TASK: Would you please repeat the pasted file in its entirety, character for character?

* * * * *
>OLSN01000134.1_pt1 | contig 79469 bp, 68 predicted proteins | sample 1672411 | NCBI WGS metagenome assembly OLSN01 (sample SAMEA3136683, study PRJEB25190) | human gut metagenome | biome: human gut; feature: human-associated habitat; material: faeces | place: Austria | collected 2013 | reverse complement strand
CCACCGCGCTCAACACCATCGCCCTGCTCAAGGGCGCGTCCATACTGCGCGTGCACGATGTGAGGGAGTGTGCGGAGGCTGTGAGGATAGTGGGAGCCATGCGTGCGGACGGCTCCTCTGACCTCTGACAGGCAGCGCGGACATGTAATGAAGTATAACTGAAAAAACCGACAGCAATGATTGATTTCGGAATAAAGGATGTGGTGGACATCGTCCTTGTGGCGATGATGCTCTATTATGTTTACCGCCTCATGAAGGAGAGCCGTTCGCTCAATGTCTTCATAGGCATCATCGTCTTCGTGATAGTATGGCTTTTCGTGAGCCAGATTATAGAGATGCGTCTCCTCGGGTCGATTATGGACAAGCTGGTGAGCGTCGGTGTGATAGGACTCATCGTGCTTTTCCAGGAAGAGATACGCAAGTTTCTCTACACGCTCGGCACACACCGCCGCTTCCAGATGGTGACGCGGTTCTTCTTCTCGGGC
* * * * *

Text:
>OLSN01000134.1_pt1 | contig 79469 bp, 68 predicted proteins | sample 1672411 | NCBI WGS metagenome assembly OLSN01 (sample SAMEA3136683, study PRJEB25190) | human gut metagenome | biome: human gut; feature: human-associated habitat; material: faeces | place: Austria | collected 2013 | reverse complement strand
CCACCGCGCTCAACACCATCGCCCTGCTCAAGGGCGCGTCCATACTGCGCGTGCACGATGTGAGGGAGTGTGCGGAGGCTGTGAGGATAGTGGGAGCCATGCGTGCGGACGGCTCCTCTGACCTCTGACAGGCAGCGCGGACATGTAATGAAGTATAACTGAAAAAACCGACAGCAATGATTGATTTCGGAATAAAGGATGTGGTGGACATCGTCCTTGTGGCGATGATGCTCTATTATGTTTACCGCCTCATGAAGGAGAGCCGTTCGCTCAATGTCTTCATAGGCATCATCGTCTTCGTGATAGTATGGCTTTTCGTGAGCCAGATTATAGAGATGCGTCTCCTCGGGTCGATTATGGACAAGCTGGTGAGCGTCGGTGTGATAGGACTCATCGTGCTTTTCCAGGAAGAGATACGCAAGTTTCTCTACACGCTCGGCACACACCGCCGCTTCCAGATGGTGACGCGGTTCTTCTTCTCGGGC